For third-year Cal Poly football head coach Tim Walsh, the players’ brand new practice jerseys worn at Monday’s start to training camp were all about confidence.
“One of the commitments I had to these guys when I got here was we were going to do everything we could to upgrade certain things, which included practice uniforms,” Walsh said.
Recycled practice jerseys had been faded and torn, with several players using mismatched numbers the past few years.
“It’s about the players,” Walsh said, “and I’m trying to do everything we can to make sure when they walk on the field, they feel comfortable with who they are and how they’re going to play.”
Feel confident. Play well. It’s a mantra that just might be the theme of the season, especially for quarterback Andre Broadous.
Decked out in the solid black Nike jersey worn by each of the four quarterbacks, the junior signal-caller looked sharp in a non-contact practice where padding was restricted to just helmets.
Broadous was able to hit several receivers deep up the sideline during drills and appeared expert at both the Mustangs’ triple option under center and their shotgun, no-huddle formations.
After competing with Tony Smith for playing time in each of the past two preseasons, Broadous began taking all of the first-team snaps during spring practice and doesn’t have to look over his shoulder anymore. Doug Shumway, a junior who engineered a thrilling comeback victory over Montana last season, took second-team repetitions Monday with true freshman Chris Brown and sophomore Kenny Johnston behind him.
“I’m getting more reps with the ones,” Broadous said, “instead of having to go from the ones some days and twos some days and just going back and forth with centers and back and forth with slots and different receivers. Now, I know the group that I’m with, and chemistry-wise, it just makes it better for me and my confidence.
“Being the starting quarterback rather than the battling thing was big for me,” he said.
Practice ran so smoothly, Walsh was able to declare Cal Poly more advanced offensively at this point than the team that went 7-4 last season — when a one-point defeat in the regular-season finale denied the Mustangs a trip to the playoffs.
It was more fluid, even, than what the coaches expected when they installed more shotgun formations and no-huddle plays in the offseason.
Many players have been in town since the beginning of July, participating in senior-led workouts.
“We’ve been throwing more than we have in the past,” senior fullback and former Templeton High standout Jake Romanelli said, “about three times a week, player-run and stuff. And like coach said, we’re a little further ahead of where we were last season.
“The young guys, they’re coming in earlier now, so they know what we’re doing. We’re trying to get the ball in our playmakers’ hands, and I think it’s working well.”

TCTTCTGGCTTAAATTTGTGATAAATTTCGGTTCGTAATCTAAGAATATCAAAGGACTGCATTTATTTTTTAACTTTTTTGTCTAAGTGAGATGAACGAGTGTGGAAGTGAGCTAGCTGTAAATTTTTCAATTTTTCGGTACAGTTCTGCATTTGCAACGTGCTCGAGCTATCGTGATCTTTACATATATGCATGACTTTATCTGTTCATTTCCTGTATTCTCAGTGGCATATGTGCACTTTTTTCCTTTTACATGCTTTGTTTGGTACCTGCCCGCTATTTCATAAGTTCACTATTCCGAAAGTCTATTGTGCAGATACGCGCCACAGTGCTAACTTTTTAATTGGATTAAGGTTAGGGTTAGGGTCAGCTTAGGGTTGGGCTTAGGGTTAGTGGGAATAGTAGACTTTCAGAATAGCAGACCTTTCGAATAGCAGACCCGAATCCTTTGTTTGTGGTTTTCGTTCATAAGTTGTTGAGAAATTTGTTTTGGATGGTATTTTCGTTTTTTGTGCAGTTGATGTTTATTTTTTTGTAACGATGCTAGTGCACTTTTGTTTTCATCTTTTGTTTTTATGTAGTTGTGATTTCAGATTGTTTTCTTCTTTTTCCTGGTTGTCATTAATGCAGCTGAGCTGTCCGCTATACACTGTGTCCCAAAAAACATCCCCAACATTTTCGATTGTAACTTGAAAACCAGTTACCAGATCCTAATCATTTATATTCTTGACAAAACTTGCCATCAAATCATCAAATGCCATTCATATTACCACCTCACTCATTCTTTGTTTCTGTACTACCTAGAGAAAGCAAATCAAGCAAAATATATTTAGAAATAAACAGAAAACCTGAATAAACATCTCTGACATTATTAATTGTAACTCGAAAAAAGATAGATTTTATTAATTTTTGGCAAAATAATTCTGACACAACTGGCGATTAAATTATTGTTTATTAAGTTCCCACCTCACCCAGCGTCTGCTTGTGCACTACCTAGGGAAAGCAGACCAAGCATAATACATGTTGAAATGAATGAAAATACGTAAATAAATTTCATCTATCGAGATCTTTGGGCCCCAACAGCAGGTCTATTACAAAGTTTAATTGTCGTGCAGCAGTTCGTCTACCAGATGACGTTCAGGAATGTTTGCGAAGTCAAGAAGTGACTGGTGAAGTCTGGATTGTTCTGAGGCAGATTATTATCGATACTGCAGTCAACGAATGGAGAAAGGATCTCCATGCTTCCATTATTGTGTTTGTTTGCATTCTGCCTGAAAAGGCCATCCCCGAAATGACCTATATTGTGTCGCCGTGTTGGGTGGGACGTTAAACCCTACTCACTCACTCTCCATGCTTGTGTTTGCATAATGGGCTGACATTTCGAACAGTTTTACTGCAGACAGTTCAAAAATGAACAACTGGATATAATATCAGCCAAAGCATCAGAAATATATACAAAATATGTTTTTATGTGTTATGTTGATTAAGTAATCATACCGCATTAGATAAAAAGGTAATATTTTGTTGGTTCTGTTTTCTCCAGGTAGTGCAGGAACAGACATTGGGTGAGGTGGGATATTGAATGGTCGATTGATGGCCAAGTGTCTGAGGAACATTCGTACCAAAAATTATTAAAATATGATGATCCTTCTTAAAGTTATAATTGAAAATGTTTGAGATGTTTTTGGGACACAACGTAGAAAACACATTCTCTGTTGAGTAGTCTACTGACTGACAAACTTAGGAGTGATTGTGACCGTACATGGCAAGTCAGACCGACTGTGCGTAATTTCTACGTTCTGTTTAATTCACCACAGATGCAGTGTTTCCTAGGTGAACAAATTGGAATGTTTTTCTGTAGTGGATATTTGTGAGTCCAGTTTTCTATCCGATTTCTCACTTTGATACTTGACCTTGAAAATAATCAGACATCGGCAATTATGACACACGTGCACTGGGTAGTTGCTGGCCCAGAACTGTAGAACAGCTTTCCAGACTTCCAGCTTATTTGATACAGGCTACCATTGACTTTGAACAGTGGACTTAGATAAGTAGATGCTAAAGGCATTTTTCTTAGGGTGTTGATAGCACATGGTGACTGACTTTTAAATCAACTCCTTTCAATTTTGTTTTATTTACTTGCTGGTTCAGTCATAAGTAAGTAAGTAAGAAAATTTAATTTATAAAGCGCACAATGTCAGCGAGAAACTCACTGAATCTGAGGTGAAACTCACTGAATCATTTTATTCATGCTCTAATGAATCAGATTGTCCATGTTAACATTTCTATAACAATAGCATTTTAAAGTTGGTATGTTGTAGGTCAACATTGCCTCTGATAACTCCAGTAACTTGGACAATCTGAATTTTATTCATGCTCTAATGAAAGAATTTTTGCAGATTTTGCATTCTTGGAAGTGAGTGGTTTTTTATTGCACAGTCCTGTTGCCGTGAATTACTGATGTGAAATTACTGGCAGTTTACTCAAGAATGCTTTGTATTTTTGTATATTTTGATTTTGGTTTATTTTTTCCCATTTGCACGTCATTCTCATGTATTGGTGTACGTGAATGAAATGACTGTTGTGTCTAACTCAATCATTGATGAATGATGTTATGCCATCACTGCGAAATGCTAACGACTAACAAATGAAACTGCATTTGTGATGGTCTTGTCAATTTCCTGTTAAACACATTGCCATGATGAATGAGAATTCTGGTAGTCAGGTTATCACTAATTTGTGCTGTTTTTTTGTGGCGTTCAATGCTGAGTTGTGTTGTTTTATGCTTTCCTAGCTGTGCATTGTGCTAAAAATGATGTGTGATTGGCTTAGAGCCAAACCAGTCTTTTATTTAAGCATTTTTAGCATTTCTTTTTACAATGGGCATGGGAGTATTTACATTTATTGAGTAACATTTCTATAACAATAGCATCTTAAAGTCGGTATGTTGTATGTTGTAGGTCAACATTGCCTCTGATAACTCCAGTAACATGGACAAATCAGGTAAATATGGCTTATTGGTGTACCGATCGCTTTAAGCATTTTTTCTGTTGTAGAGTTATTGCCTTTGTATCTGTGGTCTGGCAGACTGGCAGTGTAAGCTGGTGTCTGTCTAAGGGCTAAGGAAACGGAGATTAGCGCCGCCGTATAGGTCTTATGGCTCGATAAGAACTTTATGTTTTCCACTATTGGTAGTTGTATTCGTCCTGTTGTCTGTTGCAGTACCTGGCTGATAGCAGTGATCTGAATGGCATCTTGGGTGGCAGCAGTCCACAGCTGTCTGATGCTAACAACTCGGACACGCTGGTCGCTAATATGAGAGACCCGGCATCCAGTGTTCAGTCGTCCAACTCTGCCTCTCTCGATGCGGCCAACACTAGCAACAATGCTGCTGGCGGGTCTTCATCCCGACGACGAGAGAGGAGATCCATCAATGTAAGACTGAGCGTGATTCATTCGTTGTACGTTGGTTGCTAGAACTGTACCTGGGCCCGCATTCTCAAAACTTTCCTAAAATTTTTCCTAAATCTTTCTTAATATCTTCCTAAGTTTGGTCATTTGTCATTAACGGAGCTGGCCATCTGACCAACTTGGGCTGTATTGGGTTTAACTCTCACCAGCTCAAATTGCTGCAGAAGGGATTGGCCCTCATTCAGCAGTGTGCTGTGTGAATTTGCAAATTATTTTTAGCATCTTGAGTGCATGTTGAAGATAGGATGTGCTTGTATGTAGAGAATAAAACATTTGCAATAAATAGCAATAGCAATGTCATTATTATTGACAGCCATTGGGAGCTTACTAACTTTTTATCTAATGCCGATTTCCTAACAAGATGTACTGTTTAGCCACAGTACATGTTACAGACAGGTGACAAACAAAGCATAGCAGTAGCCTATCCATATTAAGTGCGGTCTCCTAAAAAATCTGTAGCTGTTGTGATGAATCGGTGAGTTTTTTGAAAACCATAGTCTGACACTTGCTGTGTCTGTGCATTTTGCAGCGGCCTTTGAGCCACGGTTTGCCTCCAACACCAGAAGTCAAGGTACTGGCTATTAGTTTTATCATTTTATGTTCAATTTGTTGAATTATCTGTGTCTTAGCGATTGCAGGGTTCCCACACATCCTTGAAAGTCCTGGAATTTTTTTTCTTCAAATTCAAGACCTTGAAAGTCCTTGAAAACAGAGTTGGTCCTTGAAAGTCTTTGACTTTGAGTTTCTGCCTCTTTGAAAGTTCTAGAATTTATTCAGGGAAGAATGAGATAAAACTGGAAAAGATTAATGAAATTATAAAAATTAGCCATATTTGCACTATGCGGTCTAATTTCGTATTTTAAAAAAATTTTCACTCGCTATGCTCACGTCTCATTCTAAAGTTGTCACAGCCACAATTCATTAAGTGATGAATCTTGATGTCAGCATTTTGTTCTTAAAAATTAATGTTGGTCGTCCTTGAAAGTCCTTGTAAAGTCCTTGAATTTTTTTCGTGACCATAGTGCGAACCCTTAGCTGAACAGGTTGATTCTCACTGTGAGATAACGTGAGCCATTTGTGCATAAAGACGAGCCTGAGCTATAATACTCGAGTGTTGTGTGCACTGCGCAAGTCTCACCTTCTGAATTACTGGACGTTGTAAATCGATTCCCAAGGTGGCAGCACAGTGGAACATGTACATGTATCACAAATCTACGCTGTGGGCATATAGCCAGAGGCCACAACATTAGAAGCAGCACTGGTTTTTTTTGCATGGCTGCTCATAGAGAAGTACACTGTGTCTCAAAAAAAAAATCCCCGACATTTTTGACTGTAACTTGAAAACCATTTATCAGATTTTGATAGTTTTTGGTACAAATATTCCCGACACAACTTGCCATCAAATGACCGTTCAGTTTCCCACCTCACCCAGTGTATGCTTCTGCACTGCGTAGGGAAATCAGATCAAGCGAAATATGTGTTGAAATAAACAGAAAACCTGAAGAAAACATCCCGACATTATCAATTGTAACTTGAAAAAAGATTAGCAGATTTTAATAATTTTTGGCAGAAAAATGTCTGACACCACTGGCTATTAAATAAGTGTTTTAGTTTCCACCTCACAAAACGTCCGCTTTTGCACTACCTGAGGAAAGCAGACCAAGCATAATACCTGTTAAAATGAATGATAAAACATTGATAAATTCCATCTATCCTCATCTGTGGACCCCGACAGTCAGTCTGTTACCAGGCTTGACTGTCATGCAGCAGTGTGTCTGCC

After splitting fullback carries with Jordan Yocum almost equally the past two seasons, Romanelli, like Broadous, also enters the year as the unquestioned starter. The two each had 102 rushing attempts last season. Yocum, now on the sidelines as a volunteer assistant coach, had 497 yards and four touchdowns. Romanelli totaled 459 yards and eight touchdowns.
A primary backup will have to emerge from a pool of Akaninyene (the running back formerly known as Gabe) Umoh, Quentin Greenlaw and Matt Rulon, but Romanelli figures to get a big majority of the playing time, Walsh said.
That competition as well as the other position battles will begin to really get sorted out when the players put on half pads Wednesday, full pads Friday and hold their first scrimmage on Saturday.
“The pace we practiced with today, it’s pretty evident that there’s a comfort zone between coaches and players and also a bigger comfort zone on offense as far as what the expectation is on the offensive side of the ball,” Walsh said, “and I think all that added up to a good, crisp, clean, non-padded, non-contact practice.”Unlike the offense, however, there was a lot of flux on defense.
Senior defensive end Gavin Cooper was not at practice after undergoing what Walsh termed a minor foot surgery. Cooper, who had 10 tackles for loss and a team-high six sacks last season, will be out the next two weeks and reevaluated after that.
After starting the year left off of the initial roster for unspecified reasons, defensive tackle Kevin Hess, who had three sacks last year, will rejoin the team Sunday, Walsh said.
True freshman defensive tackle Marcus Paige-Allen was limping on the sidelines and did not participate in practice. Neither did cornerback Nico Molino, who Walsh said could miss part of the regular season while recovering from a leg injury.
The linebacking corps was fully healthy, but all three starters are getting used to new roles after junior Kenny Jackson shifted to middle linebacker, creating a domino effect at the other two spots.
None of the change concerns senior All-America candidate Asa Jackson, who was named one of the top 10 professional prospects at the Football Championship Subdivision by one publication in the offseason.
“Everyone’s going to be just fine,” Jackson said. “It may take everyone a little bit to get 100 percent comfortable with their new positions, but I can’t really worry about that. I have to just worry about being the best player that I can be at corner. I always have confidence in my teammates, and it’s exciting to see everyone in their new positions, seeming to like it, so, yeah, it’s exciting.”